THE GEOLOGICAL SOCIETY OF AMERICA is heir to all of the science of past time. In amount the heritage may be expressed in some superlative term, but its time span is very short compared with the length of human history.
Geology is quite the youngest in the family of sciences, because of the singular human psychology which seeks the remote and intangible to the neglect of the near and common. Astronomy had an early appeal because the celestial objects, though clearly visible, were distant, mysterious and unattainable.
Ever since that far-away, primal period when our arboreal ancestors descended from the trees and occupied permanent homes on the ground, the earth has been so f amiliar that it has been held in contempt by the common mind, and until our machine age partly liberated the peoples of Europe and America from manual labor the great mass of humankind was ever busy in the struggle of merely living. Only the exceptional and "peculiar" individual had curiosity as to the phenomena of nature. Observational science, the study of familiar features and the phenomena of common things by any large number of people is a new form of mental activity; and, with the exception of the study of itself in the fields of eugenics and morals, is the highest attainment of the human race.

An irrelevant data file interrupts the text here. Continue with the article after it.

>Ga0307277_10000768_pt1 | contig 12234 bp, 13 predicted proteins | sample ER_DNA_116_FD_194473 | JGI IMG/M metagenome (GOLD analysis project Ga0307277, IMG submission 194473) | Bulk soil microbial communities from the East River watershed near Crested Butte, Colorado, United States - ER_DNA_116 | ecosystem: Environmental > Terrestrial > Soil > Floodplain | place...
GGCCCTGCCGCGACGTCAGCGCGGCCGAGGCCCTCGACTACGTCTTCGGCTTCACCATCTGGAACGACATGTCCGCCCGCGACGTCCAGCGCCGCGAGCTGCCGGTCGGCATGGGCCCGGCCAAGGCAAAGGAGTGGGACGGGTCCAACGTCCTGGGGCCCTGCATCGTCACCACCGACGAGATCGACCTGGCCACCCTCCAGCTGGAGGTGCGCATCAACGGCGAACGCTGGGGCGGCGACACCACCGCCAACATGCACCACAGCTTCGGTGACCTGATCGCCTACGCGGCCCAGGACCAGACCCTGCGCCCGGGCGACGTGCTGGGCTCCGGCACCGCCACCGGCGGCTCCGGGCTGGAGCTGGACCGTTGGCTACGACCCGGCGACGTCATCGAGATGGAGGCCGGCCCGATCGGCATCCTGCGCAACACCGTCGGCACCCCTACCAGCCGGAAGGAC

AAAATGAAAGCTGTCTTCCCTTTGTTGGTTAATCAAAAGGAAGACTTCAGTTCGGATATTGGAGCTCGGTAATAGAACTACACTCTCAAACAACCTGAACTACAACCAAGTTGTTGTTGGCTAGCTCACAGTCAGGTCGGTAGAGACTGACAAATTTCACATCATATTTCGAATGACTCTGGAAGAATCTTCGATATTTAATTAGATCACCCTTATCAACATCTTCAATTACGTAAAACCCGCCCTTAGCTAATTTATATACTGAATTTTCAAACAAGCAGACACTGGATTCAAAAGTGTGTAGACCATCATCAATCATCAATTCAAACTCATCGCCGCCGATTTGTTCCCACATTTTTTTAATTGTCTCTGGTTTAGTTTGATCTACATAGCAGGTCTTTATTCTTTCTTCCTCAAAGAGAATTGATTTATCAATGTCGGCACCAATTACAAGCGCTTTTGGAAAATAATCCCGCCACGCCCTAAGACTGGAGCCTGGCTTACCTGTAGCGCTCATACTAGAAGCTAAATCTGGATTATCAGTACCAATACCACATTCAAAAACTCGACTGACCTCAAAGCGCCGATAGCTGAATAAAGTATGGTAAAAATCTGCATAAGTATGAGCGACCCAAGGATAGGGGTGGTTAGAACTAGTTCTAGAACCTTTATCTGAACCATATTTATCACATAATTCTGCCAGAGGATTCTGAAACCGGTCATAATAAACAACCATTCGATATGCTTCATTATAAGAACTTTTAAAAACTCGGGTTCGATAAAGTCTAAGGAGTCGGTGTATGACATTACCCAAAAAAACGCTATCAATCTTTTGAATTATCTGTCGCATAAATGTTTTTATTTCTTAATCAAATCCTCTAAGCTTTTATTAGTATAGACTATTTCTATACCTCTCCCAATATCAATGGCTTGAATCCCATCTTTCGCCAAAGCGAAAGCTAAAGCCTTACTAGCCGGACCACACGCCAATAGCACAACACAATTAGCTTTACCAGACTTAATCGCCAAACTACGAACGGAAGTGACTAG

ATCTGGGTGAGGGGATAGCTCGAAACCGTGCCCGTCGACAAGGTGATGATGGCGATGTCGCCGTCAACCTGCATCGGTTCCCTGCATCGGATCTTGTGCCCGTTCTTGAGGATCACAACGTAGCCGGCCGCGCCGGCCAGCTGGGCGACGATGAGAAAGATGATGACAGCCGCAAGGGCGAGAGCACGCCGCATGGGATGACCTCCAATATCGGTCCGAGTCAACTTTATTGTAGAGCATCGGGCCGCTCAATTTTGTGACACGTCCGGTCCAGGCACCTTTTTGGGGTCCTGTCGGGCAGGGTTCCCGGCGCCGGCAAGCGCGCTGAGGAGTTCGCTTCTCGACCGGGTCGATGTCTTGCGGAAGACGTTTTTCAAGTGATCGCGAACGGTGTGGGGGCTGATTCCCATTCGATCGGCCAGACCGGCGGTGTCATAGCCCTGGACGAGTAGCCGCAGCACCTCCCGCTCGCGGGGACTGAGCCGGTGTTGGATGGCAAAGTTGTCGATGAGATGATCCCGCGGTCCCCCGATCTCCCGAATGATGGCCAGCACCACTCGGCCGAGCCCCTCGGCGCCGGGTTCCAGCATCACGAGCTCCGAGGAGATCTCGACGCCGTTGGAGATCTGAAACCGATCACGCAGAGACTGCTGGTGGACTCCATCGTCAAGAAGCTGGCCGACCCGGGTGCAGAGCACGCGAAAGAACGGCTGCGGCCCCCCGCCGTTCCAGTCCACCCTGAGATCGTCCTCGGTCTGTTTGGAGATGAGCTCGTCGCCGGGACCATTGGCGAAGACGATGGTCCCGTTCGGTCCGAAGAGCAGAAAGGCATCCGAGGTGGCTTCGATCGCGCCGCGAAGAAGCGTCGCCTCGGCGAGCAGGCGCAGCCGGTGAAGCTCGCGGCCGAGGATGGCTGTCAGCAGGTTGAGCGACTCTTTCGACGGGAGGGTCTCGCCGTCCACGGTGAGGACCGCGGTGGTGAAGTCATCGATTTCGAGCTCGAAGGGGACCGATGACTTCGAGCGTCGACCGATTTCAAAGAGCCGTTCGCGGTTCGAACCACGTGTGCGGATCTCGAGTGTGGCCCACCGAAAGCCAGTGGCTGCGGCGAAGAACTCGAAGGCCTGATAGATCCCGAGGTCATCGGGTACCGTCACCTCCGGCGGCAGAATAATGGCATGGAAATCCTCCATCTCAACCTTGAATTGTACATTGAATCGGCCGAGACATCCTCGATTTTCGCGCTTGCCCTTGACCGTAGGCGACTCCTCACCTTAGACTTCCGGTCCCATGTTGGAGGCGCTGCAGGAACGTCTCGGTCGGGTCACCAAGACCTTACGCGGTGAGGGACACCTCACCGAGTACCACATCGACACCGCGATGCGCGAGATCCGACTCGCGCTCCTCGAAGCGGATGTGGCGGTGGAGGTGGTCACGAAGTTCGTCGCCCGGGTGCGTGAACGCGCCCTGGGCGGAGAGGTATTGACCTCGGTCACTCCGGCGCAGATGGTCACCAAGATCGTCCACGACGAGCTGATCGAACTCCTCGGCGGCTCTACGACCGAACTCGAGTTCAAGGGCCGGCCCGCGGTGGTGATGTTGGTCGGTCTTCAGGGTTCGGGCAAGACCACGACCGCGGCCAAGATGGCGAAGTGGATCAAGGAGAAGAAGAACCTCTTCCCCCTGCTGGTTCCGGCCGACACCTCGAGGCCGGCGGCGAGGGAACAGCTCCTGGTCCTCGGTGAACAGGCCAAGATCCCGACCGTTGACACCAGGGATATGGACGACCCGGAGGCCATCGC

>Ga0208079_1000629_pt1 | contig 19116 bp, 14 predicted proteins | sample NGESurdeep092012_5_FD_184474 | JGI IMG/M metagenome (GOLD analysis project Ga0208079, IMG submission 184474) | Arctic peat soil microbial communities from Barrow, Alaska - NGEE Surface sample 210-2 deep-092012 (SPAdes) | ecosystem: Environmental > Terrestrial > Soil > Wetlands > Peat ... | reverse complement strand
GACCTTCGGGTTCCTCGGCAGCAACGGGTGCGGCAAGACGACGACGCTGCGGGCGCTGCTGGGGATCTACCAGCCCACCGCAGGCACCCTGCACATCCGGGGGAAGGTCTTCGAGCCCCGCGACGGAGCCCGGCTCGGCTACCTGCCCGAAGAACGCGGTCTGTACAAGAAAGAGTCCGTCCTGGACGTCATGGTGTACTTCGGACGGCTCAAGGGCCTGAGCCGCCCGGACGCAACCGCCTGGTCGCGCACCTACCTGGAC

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Written in 1931 by Herman LeRoy Fairchild, and with an introduction by Joseph Stanley-Brown, this definitive history of the Geological Society of America covers the first forty-three years of the Society. It contains sections devoted to an overview of early geological research, the Society's background, key players in the Society's creation and history, and information on the Society's membership, publications, meetings, constitution, and more.